Zik wrote in his autobiography why he did not form a coalition government with Awolowo. In 1947, with over £13,500 raised from the Yoruba people and given to the NCNC, Zik had led other six prominent NCNC delegates to London to protest the “obnoxious laws” of Governor Arthur Richards. The trip failed with backbiting, abuses, and accusation of theft against Zik. Zik’s opponents at the NCNC accused him of squandering the money and the trust of Nigerians. Zik replied insinuating that the Yorubas on the team, such as Mrs. Fumilayo Ransome-Kuti, Prince Adeleke Adedoyin, and Dr. A. B. Olorunnimbe, were the problem. There erupted a heated and prolonged press war between Zik’s Political Reminiscence in his West African Pilot and H.O. Davies’ Political Panorama in the Daily Service. This led to the Igbos in Lagos rushing to buy machetes in large numbers thinking a tribal war was imminent. The Governor and his General Secretary, Hugh Foot, quickly called Zik and H.O. Davies to order at the Government House. Zik went away with the resolve that “the Yoruba must not be allowed to rule over others in Nigeria”. And afterward, the Daily Service published the speech of Zik in 1949 about the Igbo being destined by God to conquer and rule over others. This among others will explain why Zik rejected Awolowo’s offer of a coalition government in 1959 and instead worked with the Fulani. The Fulani had been reading Zik and the Igbo through the lens of his 1949 speech ever since. The Fulani’s way of neutralising Zik when the opportunity came in 1959 was to offer him a powerless post, which surprisingly Zik and the NCNC dutifully accepted in place of being Nigeria’s first Prime Minister. Zik had thought that the Igbo can easily manipulate the Fulani in place of the educated Yoruba. He thus manipulated Balewa to arrest Awolowo in 1962 and to have him jailed for 10 years in 1963. Zik also manipulated Balewa to remove from the Western Region the Edo, Urhobo, Itsekiri, and Western Ijaw that account for 70% of the oil wealth in Nigeria and created for them the Mid-West Region. Zik’s hatred for the Yoruba gave the Fulani the impetus to rule over others in Nigeria.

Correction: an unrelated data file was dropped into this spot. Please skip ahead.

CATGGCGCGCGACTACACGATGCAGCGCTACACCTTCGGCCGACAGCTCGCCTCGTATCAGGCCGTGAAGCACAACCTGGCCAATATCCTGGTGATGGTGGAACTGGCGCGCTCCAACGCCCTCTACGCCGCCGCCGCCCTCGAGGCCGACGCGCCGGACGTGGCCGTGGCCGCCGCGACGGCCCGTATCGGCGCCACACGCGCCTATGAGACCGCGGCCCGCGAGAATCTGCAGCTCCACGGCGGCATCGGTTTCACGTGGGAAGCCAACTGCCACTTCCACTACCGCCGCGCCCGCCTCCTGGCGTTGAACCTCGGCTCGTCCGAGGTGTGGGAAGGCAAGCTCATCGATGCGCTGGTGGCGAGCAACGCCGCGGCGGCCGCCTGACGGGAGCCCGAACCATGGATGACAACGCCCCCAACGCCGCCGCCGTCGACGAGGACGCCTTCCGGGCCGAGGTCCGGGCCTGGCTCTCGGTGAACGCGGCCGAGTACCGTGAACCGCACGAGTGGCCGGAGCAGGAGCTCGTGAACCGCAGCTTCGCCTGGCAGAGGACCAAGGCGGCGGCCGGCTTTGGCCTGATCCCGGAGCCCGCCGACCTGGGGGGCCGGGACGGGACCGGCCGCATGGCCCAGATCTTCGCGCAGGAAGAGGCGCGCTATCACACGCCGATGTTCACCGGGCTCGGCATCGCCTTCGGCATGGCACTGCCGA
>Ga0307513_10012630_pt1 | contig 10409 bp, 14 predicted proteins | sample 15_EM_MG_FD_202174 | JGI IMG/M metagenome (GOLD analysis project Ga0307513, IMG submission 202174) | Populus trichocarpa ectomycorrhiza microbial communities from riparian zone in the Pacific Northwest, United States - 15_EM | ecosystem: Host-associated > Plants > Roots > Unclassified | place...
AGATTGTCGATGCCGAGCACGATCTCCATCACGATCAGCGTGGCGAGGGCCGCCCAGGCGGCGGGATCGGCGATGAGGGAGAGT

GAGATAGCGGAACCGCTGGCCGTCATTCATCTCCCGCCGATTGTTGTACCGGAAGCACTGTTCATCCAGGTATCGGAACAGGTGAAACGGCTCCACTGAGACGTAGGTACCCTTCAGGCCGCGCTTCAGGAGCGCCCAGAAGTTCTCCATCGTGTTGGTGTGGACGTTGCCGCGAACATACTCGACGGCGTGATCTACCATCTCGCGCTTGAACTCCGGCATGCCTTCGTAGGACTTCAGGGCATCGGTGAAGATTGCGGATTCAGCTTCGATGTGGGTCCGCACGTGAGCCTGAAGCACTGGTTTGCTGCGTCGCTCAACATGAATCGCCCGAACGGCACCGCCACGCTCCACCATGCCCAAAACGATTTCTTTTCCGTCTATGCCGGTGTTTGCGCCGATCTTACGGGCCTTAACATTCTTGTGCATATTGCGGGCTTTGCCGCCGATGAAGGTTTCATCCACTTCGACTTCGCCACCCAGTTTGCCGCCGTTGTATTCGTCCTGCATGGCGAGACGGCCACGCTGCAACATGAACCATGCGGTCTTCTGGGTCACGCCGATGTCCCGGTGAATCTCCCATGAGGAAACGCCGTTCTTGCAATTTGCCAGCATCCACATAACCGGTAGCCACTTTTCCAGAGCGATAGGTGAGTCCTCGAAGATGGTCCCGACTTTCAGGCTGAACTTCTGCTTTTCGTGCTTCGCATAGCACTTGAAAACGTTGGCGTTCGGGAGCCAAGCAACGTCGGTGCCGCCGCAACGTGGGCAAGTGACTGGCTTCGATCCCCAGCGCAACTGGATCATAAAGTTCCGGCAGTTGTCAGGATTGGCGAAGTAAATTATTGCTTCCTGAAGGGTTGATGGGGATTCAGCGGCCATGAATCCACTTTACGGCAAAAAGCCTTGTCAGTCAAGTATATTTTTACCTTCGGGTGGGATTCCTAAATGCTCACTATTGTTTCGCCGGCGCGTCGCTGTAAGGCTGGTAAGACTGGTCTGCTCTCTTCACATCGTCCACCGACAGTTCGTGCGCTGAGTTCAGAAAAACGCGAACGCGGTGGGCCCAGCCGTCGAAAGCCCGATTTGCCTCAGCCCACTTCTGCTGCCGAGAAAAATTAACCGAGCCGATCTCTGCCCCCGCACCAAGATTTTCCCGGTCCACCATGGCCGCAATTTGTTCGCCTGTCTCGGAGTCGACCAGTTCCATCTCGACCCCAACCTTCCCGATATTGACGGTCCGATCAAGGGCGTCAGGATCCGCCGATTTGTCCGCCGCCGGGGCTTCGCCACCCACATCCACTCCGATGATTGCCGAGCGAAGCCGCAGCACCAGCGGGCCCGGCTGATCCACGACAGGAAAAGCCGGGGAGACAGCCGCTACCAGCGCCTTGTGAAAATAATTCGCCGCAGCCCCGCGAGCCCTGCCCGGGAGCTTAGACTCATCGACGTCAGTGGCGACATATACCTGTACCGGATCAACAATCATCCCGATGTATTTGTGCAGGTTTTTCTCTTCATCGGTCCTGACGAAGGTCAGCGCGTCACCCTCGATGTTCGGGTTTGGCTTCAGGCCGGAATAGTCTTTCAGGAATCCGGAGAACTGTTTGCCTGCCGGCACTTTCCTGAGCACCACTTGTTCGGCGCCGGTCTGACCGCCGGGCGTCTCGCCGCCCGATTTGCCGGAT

The Igbo coup plotters tried to undo Zik’s mistake in 1966. And unfortunately, they killed other tribes and left theirs, which resulted in the civil war. Britain did not hand over Nigeria to the Fulani. Nigeria was given over to the Fulani by the Igbo. However, to hold on to power in Nigeria, the Fulani enlisted the backing of the self-serving career politicians in England. Not many Igbo especially the young ones know this narrative. I don’t think the Yorubas, even their elders, remember this. So, when the statement is erroneously propagated that the British gave Nigeria to the Fulanis, history should be consulted to put error mongers to rest.
The Nigerian situation is not a hopeless one. How far we have come is only a little compared to how much more further we can go. When we consult history it should be to learn and never to repeat the same mistakes. And, when we look ahead into the future, our task is to find creative and sustainable ways to keep this great nation one and indivisible. Let’s hold our destiny in our hands.